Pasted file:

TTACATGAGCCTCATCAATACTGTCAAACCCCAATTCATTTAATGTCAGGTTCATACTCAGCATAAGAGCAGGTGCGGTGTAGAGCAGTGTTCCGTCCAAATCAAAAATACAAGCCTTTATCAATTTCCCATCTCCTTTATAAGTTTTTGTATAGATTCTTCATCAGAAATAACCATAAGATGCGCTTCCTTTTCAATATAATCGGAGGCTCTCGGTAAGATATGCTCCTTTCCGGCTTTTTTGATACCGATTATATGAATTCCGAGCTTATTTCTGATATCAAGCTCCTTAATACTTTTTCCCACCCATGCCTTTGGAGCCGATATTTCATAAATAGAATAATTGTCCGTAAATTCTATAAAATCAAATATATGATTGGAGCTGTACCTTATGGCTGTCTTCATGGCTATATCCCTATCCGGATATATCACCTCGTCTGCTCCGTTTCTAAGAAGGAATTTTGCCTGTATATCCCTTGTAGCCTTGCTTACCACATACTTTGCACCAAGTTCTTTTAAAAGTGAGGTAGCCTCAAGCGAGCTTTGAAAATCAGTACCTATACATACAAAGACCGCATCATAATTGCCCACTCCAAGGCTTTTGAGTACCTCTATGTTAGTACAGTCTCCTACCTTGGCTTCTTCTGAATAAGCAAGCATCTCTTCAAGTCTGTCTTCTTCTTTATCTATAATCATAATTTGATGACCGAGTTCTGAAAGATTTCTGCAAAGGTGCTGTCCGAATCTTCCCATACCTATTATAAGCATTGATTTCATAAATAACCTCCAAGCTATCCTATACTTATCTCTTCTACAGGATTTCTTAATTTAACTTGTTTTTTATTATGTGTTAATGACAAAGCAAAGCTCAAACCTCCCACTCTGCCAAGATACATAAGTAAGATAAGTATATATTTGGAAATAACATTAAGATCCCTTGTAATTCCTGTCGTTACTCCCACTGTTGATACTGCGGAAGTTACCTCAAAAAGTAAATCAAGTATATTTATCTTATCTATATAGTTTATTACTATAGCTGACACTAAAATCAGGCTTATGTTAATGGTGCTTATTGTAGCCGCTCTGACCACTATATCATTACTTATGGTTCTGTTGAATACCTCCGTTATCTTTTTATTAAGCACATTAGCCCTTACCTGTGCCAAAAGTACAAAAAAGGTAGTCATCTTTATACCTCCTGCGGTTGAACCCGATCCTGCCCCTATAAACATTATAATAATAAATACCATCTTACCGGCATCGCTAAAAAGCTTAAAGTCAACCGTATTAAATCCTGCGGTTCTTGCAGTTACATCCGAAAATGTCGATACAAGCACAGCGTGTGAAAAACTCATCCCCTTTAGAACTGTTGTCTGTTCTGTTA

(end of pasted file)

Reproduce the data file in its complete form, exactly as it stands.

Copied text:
TTACATGAGCCTCATCAATACTGTCAAACCCCAATTCATTTAATGTCAGGTTCATACTCAGCATAAGAGCAGGTGCGGTGTAGAGCAGTGTTCCGTCCAAATCAAAAATACAAGCCTTTATCAATTTCCCATCTCCTTTATAAGTTTTTGTATAGATTCTTCATCAGAAATAACCATAAGATGCGCTTCCTTTTCAATATAATCGGAGGCTCTCGGTAAGATATGCTCCTTTCCGGCTTTTTTGATACCGATTATATGAATTCCGAGCTTATTTCTGATATCAAGCTCCTTAATACTTTTTCCCACCCATGCCTTTGGAGCCGATATTTCATAAATAGAATAATTGTCCGTAAATTCTATAAAATCAAATATATGATTGGAGCTGTACCTTATGGCTGTCTTCATGGCTATATCCCTATCCGGATATATCACCTCGTCTGCTCCGTTTCTAAGAAGGAATTTTGCCTGTATATCCCTTGTAGCCTTGCTTACCACATACTTTGCACCAAGTTCTTTTAAAAGTGAGGTAGCCTCAAGCGAGCTTTGAAAATCAGTACCTATACATACAAAGACCGCATCATAATTGCCCACTCCAAGGCTTTTGAGTACCTCTATGTTAGTACAGTCTCCTACCTTGGCTTCTTCTGAATAAGCAAGCATCTCTTCAAGTCTGTCTTCTTCTTTATCTATAATCATAATTTGATGACCGAGTTCTGAAAGATTTCTGCAAAGGTGCTGTCCGAATCTTCCCATACCTATTATAAGCATTGATTTCATAAATAACCTCCAAGCTATCCTATACTTATCTCTTCTACAGGATTTCTTAATTTAACTTGTTTTTTATTATGTGTTAATGACAAAGCAAAGCTCAAACCTCCCACTCTGCCAAGATACATAAGTAAGATAAGTATATATTTGGAAATAACATTAAGATCCCTTGTAATTCCTGTCGTTACTCCCACTGTTGATACTGCGGAAGTTACCTCAAAAAGTAAATCAAGTATATTTATCTTATCTATATAGTTTATTACTATAGCTGACACTAAAATCAGGCTTATGTTAATGGTGCTTATTGTAGCCGCTCTGACCACTATATCATTACTTATGGTTCTGTTGAATACCTCCGTTATCTTTTTATTAAGCACATTAGCCCTTACCTGTGCCAAAAGTACAAAAAAGGTAGTCATCTTTATACCTCCTGCGGTTGAACCCGATCCTGCCCCTATAAACATTATAATAATAAATACCATCTTACCGGCATCGCTAAAAAGCTTAAAGTCAACCGTATTAAATCCTGCGGTTCTTGCAGTTACATCCGAAAATGTCGATACAAGCACAGCGTGTGAAAAACTCATCCCCTTTAGAACTGTTGTCTGTTCTGTTA